Generally we have between 3 to 5 members of our team participating in the interview; the idea is to create an open and transparent environment where the candidate can get to know the culture of our team as well as us getting to know him or her.

The goal is to explain to them the exact details of the selection process, what are the following steps, and finally we ask them if they are interested in continuing or not.

In a startup, the culture is highly important, a new employee can help build upon it or they can completely destroy it, even more so when we have recently started. Regarding culture in a business venture, I recommend watching this class from Stanford University, with Brian Chesky, founder of Airbnb.

Some questions that can be used during this stage are:

  • Can you tell us what a normal day for you looks like, from the time you get up till you go to bed?
  • Can you share with us some of your goals for the mid and long-term? These can be professional and/or personal.
  • What would you like for us as a company to offer you?
  • If you had a billion dollars, what would you like to do?
  • If you knew you had just one year left to live, what would you do with your time? What would you invest in?

As can be seen, all of these questions are open-ended, the idea is that the candidate can share as much as they are comfortable in sharing and at the same time, we are able to know them as much as possible. Once you do this, you will be surprised at the amount of things that one can learn just by asking them a question and letting them express themselves freely.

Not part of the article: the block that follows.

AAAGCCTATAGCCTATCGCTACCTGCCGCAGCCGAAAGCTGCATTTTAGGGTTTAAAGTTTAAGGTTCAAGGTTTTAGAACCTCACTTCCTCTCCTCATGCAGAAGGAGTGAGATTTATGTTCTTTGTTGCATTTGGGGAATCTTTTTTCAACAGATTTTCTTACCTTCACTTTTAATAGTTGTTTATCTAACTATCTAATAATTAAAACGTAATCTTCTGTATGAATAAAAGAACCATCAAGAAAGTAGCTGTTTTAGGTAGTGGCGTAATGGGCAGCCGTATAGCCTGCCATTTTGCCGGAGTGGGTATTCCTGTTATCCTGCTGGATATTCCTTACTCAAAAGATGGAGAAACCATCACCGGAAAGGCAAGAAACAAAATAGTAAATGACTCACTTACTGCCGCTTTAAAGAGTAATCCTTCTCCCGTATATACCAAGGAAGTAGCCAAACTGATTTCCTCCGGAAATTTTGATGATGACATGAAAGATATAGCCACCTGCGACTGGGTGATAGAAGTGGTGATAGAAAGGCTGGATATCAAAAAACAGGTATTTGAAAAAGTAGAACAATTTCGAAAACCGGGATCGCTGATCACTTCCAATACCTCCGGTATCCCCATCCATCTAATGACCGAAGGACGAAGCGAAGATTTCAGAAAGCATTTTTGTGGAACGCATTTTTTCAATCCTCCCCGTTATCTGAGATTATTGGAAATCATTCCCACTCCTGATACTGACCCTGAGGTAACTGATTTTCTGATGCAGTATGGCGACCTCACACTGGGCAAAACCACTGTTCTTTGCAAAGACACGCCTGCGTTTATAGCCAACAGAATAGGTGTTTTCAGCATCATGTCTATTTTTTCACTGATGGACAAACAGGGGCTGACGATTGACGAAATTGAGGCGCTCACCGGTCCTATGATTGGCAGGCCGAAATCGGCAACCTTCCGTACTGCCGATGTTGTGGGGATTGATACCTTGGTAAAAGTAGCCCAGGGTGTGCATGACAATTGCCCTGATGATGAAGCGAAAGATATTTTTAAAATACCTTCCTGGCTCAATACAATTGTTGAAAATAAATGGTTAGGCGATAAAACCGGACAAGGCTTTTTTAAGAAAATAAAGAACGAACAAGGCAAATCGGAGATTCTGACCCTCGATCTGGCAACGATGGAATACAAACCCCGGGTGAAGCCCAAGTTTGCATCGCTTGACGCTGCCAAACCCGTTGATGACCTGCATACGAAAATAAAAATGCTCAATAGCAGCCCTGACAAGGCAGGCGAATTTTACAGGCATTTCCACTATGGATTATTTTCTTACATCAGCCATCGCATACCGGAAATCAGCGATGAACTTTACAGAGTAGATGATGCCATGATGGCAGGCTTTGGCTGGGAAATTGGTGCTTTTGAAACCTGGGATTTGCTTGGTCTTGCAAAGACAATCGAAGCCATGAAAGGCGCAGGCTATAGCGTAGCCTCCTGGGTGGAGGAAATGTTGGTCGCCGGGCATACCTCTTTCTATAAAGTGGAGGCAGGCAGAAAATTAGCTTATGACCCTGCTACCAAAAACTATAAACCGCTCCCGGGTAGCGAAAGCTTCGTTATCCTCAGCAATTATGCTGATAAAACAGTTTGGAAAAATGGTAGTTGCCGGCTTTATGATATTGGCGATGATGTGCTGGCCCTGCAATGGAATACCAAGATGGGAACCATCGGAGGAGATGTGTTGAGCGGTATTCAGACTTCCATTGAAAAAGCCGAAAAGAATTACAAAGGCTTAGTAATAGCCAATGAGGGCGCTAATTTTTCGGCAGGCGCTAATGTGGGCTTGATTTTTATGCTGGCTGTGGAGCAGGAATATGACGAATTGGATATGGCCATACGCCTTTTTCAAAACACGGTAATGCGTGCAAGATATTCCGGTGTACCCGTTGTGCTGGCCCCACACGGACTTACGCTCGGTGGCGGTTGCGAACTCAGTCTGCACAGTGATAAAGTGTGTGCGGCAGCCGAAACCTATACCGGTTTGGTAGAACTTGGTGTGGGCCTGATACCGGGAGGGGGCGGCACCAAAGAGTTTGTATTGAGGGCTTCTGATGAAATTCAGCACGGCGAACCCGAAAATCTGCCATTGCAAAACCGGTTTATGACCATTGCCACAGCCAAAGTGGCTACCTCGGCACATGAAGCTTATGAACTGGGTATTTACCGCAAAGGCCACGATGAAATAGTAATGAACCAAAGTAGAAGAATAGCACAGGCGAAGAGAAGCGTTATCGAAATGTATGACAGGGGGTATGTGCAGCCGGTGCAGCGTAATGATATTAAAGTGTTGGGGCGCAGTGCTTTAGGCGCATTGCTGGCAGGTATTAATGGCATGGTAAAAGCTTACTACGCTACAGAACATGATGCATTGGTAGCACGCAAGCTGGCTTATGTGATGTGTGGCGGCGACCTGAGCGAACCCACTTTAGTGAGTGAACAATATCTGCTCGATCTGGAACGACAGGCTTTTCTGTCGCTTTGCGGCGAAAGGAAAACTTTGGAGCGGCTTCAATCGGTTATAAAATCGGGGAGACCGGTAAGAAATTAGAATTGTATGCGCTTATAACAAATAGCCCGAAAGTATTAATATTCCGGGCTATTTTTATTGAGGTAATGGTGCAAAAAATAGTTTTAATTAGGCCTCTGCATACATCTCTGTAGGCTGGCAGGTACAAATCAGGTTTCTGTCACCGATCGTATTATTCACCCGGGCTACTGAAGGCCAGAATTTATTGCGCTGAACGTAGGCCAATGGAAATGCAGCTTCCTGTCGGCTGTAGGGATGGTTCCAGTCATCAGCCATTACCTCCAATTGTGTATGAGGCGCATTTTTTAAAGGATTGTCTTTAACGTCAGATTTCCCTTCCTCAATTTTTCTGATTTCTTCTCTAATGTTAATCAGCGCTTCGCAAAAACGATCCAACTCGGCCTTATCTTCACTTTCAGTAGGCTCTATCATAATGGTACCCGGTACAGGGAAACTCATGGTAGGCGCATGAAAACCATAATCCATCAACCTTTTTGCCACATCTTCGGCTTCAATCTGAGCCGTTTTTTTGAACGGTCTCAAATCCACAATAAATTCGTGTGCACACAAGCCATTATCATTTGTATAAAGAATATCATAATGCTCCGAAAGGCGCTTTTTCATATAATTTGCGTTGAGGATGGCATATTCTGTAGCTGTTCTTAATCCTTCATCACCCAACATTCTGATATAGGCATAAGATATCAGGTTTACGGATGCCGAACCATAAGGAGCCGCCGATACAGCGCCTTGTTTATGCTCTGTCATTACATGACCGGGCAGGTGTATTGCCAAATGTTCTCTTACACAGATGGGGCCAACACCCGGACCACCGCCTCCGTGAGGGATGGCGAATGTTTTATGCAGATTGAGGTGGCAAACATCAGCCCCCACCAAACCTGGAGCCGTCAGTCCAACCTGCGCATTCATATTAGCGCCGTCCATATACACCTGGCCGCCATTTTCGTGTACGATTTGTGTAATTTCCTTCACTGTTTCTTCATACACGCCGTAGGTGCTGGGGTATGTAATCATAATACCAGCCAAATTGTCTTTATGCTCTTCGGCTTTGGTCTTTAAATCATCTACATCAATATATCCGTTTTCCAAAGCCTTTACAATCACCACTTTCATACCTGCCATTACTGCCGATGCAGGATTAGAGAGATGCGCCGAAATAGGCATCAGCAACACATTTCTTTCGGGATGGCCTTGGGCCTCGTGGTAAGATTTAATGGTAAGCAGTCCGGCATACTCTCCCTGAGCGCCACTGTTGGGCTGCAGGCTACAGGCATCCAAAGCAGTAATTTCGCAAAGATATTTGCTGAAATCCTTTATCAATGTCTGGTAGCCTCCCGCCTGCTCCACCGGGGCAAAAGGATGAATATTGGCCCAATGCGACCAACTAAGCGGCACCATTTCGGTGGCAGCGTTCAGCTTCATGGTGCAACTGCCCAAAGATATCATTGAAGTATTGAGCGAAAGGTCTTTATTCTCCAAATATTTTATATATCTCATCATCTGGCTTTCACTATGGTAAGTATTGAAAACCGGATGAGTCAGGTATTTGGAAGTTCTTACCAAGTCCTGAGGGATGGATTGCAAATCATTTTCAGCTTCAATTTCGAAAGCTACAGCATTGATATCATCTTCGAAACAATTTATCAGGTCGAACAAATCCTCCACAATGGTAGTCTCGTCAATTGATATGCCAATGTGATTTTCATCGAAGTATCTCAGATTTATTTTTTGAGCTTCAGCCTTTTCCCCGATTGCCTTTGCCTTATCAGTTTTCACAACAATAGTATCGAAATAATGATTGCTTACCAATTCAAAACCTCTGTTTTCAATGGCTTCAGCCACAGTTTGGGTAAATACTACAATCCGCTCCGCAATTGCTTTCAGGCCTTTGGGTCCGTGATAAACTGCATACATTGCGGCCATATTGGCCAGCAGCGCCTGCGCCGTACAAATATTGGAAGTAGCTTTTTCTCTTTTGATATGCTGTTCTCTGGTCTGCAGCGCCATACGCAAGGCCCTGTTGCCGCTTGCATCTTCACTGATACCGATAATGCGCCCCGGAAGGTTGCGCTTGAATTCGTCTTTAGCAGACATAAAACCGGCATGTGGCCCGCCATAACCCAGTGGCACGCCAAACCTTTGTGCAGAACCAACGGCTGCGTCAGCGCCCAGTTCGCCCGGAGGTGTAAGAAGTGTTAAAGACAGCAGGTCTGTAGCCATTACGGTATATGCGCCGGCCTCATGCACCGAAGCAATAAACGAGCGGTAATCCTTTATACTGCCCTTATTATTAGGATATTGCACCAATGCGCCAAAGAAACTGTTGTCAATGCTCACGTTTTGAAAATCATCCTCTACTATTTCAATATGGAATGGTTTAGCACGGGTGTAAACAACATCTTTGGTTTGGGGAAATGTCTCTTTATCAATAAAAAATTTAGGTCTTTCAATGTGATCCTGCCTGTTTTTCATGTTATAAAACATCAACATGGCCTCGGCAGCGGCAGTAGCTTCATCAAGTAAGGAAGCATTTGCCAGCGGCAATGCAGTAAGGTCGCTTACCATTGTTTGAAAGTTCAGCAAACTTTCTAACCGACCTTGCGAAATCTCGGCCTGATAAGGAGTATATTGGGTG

Note: We should never forget that everything we learn from these consultations will help us choose with more accuracy who is the ideal candidate. If we do our job right, this is good for us, and also for them, because if done correctly we will both benefit. No one wants to be hired only to have us say a couple of weeks or months later that we didn’t do our job right in hiring them and they are not appropriate for our organization.

4) We make a decision and delegate the project.

Now we are getting to the definitive and key part of the process. Once we are interested in the candidate and the candidate in our startup, it is time we get to action. We hire the person as an external consultant, we pay them what they indicate to us is an adequate amount per hour and finally we assign a project which takes around 2 weeks.